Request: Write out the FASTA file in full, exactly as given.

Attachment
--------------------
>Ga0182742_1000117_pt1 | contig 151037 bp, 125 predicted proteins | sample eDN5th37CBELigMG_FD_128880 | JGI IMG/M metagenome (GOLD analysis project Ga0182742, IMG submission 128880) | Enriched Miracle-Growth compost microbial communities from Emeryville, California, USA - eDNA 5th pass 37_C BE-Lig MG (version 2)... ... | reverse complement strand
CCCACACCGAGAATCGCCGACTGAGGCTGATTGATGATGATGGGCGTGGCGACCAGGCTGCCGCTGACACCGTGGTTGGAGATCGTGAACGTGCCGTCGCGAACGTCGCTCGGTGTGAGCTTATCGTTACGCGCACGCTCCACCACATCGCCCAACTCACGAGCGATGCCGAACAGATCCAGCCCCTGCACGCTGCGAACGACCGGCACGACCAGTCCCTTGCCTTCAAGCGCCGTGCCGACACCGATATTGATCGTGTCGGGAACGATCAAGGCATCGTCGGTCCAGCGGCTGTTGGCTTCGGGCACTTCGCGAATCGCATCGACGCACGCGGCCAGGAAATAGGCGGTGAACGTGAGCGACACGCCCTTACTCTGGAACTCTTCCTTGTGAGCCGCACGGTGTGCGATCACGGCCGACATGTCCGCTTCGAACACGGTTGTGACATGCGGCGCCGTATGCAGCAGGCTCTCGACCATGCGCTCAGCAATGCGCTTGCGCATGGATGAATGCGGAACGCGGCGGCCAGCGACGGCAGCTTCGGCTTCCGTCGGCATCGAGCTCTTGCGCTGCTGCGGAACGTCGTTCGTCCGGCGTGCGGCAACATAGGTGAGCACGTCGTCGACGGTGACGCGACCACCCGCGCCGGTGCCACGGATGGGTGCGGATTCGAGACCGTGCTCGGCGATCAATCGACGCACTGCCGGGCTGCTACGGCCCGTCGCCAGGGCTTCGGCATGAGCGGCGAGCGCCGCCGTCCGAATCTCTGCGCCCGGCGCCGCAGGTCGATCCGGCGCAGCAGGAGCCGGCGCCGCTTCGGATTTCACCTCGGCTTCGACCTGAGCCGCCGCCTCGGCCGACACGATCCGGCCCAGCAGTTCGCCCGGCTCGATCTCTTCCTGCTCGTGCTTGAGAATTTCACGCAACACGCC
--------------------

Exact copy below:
>Ga0182742_1000117_pt1 | contig 151037 bp, 125 predicted proteins | sample eDN5th37CBELigMG_FD_128880 | JGI IMG/M metagenome (GOLD analysis project Ga0182742, IMG submission 128880) | Enriched Miracle-Growth compost microbial communities from Emeryville, California, USA - eDNA 5th pass 37_C BE-Lig MG (version 2)... ... | reverse complement strand
CCCACACCGAGAATCGCCGACTGAGGCTGATTGATGATGATGGGCGTGGCGACCAGGCTGCCGCTGACACCGTGGTTGGAGATCGTGAACGTGCCGTCGCGAACGTCGCTCGGTGTGAGCTTATCGTTACGCGCACGCTCCACCACATCGCCCAACTCACGAGCGATGCCGAACAGATCCAGCCCCTGCACGCTGCGAACGACCGGCACGACCAGTCCCTTGCCTTCAAGCGCCGTGCCGACACCGATATTGATCGTGTCGGGAACGATCAAGGCATCGTCGGTCCAGCGGCTGTTGGCTTCGGGCACTTCGCGAATCGCATCGACGCACGCGGCCAGGAAATAGGCGGTGAACGTGAGCGACACGCCCTTACTCTGGAACTCTTCCTTGTGAGCCGCACGGTGTGCGATCACGGCCGACATGTCCGCTTCGAACACGGTTGTGACATGCGGCGCCGTATGCAGCAGGCTCTCGACCATGCGCTCAGCAATGCGCTTGCGCATGGATGAATGCGGAACGCGGCGGCCAGCGACGGCAGCTTCGGCTTCCGTCGGCATCGAGCTCTTGCGCTGCTGCGGAACGTCGTTCGTCCGGCGTGCGGCAACATAGGTGAGCACGTCGTCGACGGTGACGCGACCACCCGCGCCGGTGCCACGGATGGGTGCGGATTCGAGACCGTGCTCGGCGATCAATCGACGCACTGCCGGGCTGCTACGGCCCGTCGCCAGGGCTTCGGCATGAGCGGCGAGCGCCGCCGTCCGAATCTCTGCGCCCGGCGCCGCAGGTCGATCCGGCGCAGCAGGAGCCGGCGCCGCTTCGGATTTCACCTCGGCTTCGACCTGAGCCGCCGCCTCGGCCGACACGATCCGGCCCAGCAGTTCGCCCGGCTCGATCTCTTCCTGCTCGTGCTTGAGAATTTCACGCAACACGCC